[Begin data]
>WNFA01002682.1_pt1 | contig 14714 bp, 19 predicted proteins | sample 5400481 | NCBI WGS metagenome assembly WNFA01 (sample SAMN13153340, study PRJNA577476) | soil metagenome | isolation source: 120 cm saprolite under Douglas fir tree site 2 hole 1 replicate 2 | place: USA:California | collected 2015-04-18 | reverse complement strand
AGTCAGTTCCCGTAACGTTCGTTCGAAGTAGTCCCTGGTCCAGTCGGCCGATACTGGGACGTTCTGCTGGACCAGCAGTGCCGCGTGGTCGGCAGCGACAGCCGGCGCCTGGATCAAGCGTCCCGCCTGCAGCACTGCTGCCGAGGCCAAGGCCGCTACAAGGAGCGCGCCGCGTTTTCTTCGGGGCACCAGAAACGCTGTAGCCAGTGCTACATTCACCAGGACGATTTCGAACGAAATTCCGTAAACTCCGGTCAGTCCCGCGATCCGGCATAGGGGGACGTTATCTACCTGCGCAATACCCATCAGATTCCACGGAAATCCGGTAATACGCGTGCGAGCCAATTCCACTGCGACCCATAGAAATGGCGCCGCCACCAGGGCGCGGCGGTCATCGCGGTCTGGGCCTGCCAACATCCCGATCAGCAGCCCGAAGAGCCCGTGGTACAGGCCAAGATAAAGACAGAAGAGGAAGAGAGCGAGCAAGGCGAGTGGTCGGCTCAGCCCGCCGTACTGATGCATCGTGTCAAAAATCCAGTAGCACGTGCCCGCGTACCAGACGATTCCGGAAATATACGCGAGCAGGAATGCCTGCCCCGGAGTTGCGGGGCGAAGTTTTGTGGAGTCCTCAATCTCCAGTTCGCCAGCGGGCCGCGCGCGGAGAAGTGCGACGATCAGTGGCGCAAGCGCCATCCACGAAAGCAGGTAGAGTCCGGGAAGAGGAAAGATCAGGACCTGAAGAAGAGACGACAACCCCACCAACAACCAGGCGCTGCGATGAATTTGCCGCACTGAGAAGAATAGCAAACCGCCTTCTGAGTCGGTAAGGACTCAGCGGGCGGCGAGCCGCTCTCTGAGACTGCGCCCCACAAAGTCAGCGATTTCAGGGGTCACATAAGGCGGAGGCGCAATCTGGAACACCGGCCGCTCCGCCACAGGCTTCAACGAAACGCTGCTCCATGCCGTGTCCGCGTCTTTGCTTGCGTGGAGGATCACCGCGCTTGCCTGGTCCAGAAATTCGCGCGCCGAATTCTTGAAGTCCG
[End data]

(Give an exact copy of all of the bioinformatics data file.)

>WNFA01002682.1_pt1 | contig 14714 bp, 19 predicted proteins | sample 5400481 | NCBI WGS metagenome assembly WNFA01 (sample SAMN13153340, study PRJNA577476) | soil metagenome | isolation source: 120 cm saprolite under Douglas fir tree site 2 hole 1 replicate 2 | place: USA:California | collected 2015-04-18 | reverse complement strand
AGTCAGTTCCCGTAACGTTCGTTCGAAGTAGTCCCTGGTCCAGTCGGCCGATACTGGGACGTTCTGCTGGACCAGCAGTGCCGCGTGGTCGGCAGCGACAGCCGGCGCCTGGATCAAGCGTCCCGCCTGCAGCACTGCTGCCGAGGCCAAGGCCGCTACAAGGAGCGCGCCGCGTTTTCTTCGGGGCACCAGAAACGCTGTAGCCAGTGCTACATTCACCAGGACGATTTCGAACGAAATTCCGTAAACTCCGGTCAGTCCCGCGATCCGGCATAGGGGGACGTTATCTACCTGCGCAATACCCATCAGATTCCACGGAAATCCGGTAATACGCGTGCGAGCCAATTCCACTGCGACCCATAGAAATGGCGCCGCCACCAGGGCGCGGCGGTCATCGCGGTCTGGGCCTGCCAACATCCCGATCAGCAGCCCGAAGAGCCCGTGGTACAGGCCAAGATAAAGACAGAAGAGGAAGAGAGCGAGCAAGGCGAGTGGTCGGCTCAGCCCGCCGTACTGATGCATCGTGTCAAAAATCCAGTAGCACGTGCCCGCGTACCAGACGATTCCGGAAATATACGCGAGCAGGAATGCCTGCCCCGGAGTTGCGGGGCGAAGTTTTGTGGAGTCCTCAATCTCCAGTTCGCCAGCGGGCCGCGCGCGGAGAAGTGCGACGATCAGTGGCGCAAGCGCCATCCACGAAAGCAGGTAGAGTCCGGGAAGAGGAAAGATCAGGACCTGAAGAAGAGACGACAACCCCACCAACAACCAGGCGCTGCGATGAATTTGCCGCACTGAGAAGAATAGCAAACCGCCTTCTGAGTCGGTAAGGACTCAGCGGGCGGCGAGCCGCTCTCTGAGACTGCGCCCCACAAAGTCAGCGATTTCAGGGGTCACATAAGGCGGAGGCGCAATCTGGAACACCGGCCGCTCCGCCACAGGCTTCAACGAAACGCTGCTCCATGCCGTGTCCGCGTCTTTGCTTGCGTGGAGGATCACCGCGCTTGCCTGGTCCAGAAATTCGCGCGCCGAATTCTTGAAGTCCG